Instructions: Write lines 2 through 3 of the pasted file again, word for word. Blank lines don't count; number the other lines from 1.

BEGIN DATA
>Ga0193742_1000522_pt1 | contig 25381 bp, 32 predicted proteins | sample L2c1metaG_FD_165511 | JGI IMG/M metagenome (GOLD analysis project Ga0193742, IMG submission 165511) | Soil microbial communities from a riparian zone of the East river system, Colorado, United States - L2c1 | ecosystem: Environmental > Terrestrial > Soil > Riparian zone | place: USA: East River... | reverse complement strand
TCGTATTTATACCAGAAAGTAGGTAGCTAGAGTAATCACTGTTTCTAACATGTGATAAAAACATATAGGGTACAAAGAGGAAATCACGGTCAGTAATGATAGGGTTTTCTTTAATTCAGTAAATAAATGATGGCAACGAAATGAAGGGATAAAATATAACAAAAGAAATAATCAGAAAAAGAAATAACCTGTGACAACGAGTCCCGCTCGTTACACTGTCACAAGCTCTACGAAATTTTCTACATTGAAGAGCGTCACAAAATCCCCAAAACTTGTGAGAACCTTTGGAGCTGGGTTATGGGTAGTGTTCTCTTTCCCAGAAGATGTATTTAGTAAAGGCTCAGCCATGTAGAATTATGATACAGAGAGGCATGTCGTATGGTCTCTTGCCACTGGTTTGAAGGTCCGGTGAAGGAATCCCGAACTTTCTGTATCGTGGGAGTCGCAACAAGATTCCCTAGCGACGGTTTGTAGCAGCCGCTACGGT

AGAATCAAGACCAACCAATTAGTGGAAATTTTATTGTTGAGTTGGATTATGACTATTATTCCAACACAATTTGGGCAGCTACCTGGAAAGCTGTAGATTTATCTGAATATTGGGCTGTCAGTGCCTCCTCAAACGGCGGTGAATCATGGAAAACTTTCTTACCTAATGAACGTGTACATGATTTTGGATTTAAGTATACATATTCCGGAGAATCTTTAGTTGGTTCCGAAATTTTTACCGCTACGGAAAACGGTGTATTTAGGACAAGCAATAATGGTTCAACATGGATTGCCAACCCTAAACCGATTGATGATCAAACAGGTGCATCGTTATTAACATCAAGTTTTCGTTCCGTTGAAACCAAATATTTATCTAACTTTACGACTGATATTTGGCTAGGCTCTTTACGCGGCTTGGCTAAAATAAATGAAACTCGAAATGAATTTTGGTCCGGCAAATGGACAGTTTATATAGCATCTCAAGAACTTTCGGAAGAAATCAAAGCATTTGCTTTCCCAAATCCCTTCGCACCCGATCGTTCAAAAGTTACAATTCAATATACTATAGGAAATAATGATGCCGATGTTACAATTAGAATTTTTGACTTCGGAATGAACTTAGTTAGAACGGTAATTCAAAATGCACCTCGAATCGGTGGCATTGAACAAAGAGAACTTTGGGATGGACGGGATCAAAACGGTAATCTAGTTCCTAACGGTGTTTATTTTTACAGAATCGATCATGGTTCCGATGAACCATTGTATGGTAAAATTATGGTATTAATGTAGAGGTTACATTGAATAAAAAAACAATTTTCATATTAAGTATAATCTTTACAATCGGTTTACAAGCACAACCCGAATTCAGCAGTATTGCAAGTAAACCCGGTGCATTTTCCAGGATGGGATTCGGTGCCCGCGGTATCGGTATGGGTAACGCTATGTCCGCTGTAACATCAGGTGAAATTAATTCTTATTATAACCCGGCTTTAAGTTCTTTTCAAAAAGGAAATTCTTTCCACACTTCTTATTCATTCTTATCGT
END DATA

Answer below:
TCGTATTTATACCAGAAAGTAGGTAGCTAGAGTAATCACTGTTTCTAACATGTGATAAAAACATATAGGGTACAAAGAGGAAATCACGGTCAGTAATGATAGGGTTTTCTTTAATTCAGTAAATAAATGATGGCAACGAAATGAAGGGATAAAATATAACAAAAGAAATAATCAGAAAAAGAAATAACCTGTGACAACGAGTCCCGCTCGTTACACTGTCACAAGCTCTACGAAATTTTCTACATTGAAGAGCGTCACAAAATCCCCAAAACTTGTGAGAACCTTTGGAGCTGGGTTATGGGTAGTGTTCTCTTTCCCAGAAGATGTATTTAGTAAAGGCTCAGCCATGTAGAATTATGATACAGAGAGGCATGTCGTATGGTCTCTTGCCACTGGTTTGAAGGTCCGGTGAAGGAATCCCGAACTTTCTGTATCGTGGGAGTCGCAACAAGATTCCCTAGCGACGGTTTGTAGCAGCCGCTACGGT

AGAATCAAGACCAACCAATTAGTGGAAATTTTATTGTTGAGTTGGATTATGACTATTATTCCAACACAATTTGGGCAGCTACCTGGAAAGCTGTAGATTTATCTGAATATTGGGCTGTCAGTGCCTCCTCAAACGGCGGTGAATCATGGAAAACTTTCTTACCTAATGAACGTGTACATGATTTTGGATTTAAGTATACATATTCCGGAGAATCTTTAGTTGGTTCCGAAATTTTTACCGCTACGGAAAACGGTGTATTTAGGACAAGCAATAATGGTTCAACATGGATTGCCAACCCTAAACCGATTGATGATCAAACAGGTGCATCGTTATTAACATCAAGTTTTCGTTCCGTTGAAACCAAATATTTATCTAACTTTACGACTGATATTTGGCTAGGCTCTTTACGCGGCTTGGCTAAAATAAATGAAACTCGAAATGAATTTTGGTCCGGCAAATGGACAGTTTATATAGCATCTCAAGAACTTTCGGAAGAAATCAAAGCATTTGCTTTCCCAAATCCCTTCGCACCCGATCGTTCAAAAGTTACAATTCAATATACTATAGGAAATAATGATGCCGATGTTACAATTAGAATTTTTGACTTCGGAATGAACTTAGTTAGAACGGTAATTCAAAATGCACCTCGAATCGGTGGCATTGAACAAAGAGAACTTTGGGATGGACGGGATCAAAACGGTAATCTAGTTCCTAACGGTGTTTATTTTTACAGAATCGATCATGGTTCCGATGAACCATTGTATGGTAAAATTATGGTATTAATGTAGAGGTTACATTGAATAAAAAAACAATTTTCATATTAAGTATAATCTTTACAATCGGTTTACAAGCACAACCCGAATTCAGCAGTATTGCAAGTAAACCCGGTGCATTTTCCAGGATGGGATTCGGTGCCCGCGGTATCGGTATGGGTAACGCTATGTCCGCTGTAACATCAGGTGAAATTAATTCTTATTATAACCCGGCTTTAAGTTCTTTTCAAAAAGGAAATTCTTTCCACACTTCTTATTCATTCTTATCGT